To control of both Kua, rotate, move in, press the shoulders down, correct at different level

by Winston Wang on 2016/09/22

Master Chen’s disciple Ping Wei recently wrote an article regarding how to rotate the Kua and create a stable center (pivot point). The idea is simple: the center will never be stable if you try to control it by only one Kua, you have to have good control of both Kua, and move them both at the same time.

Such a simple idea doesn’t take a genius to understand. So that I read the article, got the idea, and I thought I got it.

Last Sunday Ping flew all the way from Phoenix to LA to give us a workshop. Just like he always did, the first thing in the morning he taught us the most important concept in this workshop – to control both Kua instead of one. Which I thought it’s not bad to listen to it again, see how he actually demonstrate it and try it myself. I actually thought I was doing good.

But not until the end of the day that I realized I didn’t really “get it” this whole time.

Towards the end of the day when we were practicing Block Touching the Coat, ping demonstrated how we can lift the opponent up by having a pivoting point on our forearm.
The setup is like this: my right arm is pointing downwards in front of my belly, the opponent caught my wrist with both hands.
Following Ping’s instruction, if I put my left arm underneath my right arm as a pivot point and sink my elbow, I’m able to lift the opponent up fairly easy. But without that left arm helping, I just can’t make it work.
At this point, luckily I thought about what he taught us in the morning – “to control both ends, so the pivot point can be stable”. So I tried to control my hand and my elbow to move at the same time, If the hand raise 1 inch, the elbow has to drop 1 inch as well.

It works perfectly!

Then I tried to do this on my Kua, I was able to lift the opponent up. Tested this same concept on 6 sealing 4 closing, It works a lot better as well.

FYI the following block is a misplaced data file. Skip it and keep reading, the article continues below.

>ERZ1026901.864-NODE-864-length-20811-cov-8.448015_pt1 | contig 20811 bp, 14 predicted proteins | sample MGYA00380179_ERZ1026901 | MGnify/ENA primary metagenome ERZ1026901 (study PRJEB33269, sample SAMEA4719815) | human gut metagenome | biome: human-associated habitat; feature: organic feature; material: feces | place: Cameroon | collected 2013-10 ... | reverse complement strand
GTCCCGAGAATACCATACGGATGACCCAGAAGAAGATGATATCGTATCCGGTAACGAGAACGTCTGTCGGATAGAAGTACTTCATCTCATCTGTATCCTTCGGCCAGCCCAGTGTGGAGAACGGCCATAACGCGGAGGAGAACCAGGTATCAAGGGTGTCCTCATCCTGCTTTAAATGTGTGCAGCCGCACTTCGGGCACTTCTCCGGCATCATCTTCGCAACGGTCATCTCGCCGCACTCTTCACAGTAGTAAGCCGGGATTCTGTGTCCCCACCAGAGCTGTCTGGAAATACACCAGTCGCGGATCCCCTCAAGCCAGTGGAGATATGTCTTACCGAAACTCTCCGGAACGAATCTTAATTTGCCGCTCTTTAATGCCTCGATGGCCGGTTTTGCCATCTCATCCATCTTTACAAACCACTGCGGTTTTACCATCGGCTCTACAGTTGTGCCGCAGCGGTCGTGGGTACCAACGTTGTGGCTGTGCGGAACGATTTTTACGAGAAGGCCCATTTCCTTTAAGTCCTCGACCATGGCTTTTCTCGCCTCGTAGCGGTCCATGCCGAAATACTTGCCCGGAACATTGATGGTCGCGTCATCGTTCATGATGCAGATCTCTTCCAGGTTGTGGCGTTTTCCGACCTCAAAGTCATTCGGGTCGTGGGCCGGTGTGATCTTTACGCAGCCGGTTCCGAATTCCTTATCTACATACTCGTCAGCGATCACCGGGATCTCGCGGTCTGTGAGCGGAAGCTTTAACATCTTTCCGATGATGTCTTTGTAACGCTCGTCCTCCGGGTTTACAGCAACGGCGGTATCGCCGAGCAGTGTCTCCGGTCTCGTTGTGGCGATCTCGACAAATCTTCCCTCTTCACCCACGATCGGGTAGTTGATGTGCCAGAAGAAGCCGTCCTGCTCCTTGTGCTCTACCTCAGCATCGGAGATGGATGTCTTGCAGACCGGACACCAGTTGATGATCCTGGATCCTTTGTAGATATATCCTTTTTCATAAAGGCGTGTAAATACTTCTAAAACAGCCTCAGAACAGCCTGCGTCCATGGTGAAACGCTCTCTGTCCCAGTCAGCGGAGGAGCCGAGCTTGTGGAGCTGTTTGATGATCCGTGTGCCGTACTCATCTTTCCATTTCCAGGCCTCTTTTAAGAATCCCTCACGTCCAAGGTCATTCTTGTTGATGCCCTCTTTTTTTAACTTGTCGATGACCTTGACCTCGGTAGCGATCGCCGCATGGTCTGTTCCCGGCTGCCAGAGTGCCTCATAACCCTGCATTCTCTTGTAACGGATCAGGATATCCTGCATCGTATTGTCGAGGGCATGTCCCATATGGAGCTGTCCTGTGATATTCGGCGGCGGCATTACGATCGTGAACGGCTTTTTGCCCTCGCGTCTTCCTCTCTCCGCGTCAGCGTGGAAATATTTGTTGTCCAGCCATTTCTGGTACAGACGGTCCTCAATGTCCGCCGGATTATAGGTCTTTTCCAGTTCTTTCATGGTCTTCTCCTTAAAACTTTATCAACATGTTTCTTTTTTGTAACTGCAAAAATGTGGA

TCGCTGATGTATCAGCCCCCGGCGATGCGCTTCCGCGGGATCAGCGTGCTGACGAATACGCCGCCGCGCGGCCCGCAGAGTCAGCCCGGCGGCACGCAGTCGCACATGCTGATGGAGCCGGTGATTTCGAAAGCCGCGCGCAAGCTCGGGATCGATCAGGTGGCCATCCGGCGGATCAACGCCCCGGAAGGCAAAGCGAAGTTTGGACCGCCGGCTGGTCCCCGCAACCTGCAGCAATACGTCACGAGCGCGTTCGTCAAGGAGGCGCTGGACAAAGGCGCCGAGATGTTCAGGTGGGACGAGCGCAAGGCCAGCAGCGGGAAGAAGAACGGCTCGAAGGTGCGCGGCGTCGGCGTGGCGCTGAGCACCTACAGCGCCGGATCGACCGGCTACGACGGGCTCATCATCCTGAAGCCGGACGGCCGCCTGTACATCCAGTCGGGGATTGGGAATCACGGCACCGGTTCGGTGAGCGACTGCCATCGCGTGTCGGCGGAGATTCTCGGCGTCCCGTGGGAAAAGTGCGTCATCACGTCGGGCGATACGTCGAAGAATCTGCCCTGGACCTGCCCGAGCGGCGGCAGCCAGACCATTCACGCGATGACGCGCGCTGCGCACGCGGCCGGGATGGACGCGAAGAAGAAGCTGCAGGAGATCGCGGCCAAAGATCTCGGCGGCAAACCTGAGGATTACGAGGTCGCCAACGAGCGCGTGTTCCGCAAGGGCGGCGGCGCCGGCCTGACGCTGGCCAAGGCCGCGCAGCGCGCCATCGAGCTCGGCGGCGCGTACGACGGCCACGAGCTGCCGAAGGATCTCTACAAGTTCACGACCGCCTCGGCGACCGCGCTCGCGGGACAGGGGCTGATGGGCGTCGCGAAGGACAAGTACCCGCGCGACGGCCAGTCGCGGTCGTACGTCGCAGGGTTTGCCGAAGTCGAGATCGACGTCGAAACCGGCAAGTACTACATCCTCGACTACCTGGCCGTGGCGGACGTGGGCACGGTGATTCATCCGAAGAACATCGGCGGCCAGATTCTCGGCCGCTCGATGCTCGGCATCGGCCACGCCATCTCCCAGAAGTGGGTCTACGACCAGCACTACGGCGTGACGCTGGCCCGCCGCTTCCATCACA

At this moment I finally realized that I really didn’t get it this whole time, there’s a huge gap between “ok, that maks sense” and really able to apply it, utilize it, and blend the concept into my Taiji.

There’s some other good stuff I learned in this workshop:
Master Chen once said that the movement should be at where the opponent is not. When I want to step forward and the opponent is blocking in front of me, my torso, where the opponent is pushing against, should not move with my foot. I think it can be considered as an extension between my steps. When I want to move my torso into the position, instead of moving my torso directly, I should move my front knee forward with my back knee staying at the same place. That’s extension between my knees. It also brings my torso forward and downward. Once those are done, I can extend my arm with my other body parts not moving, the opponent will be squeezed away.

To press the shoulders down is very important. If you don’t press the shoulder down after the 3rd move of the 3-count negative circle, your hand and body won’t be able to connect and continue onto the 1st move of the next circle. If you don’t press the shoulder down during the 3rd move of the 3-count positive/negative circle, you won’t be able to extend your hand out.

Recently I was focusing on first keeping my torso not moving, only move my hands. Then keep my hand not moving, only open or spin my torso. But I was confused about how to combine it with rotating the Kua. The answer I got from Ping was “they’re both correct, but at the different level”. The torso is way bigger than a point between both kua, so it’s a lot easier to keep it not moving as a beginner. But we need to move onto the next level, instead of satisfying with easier movement.

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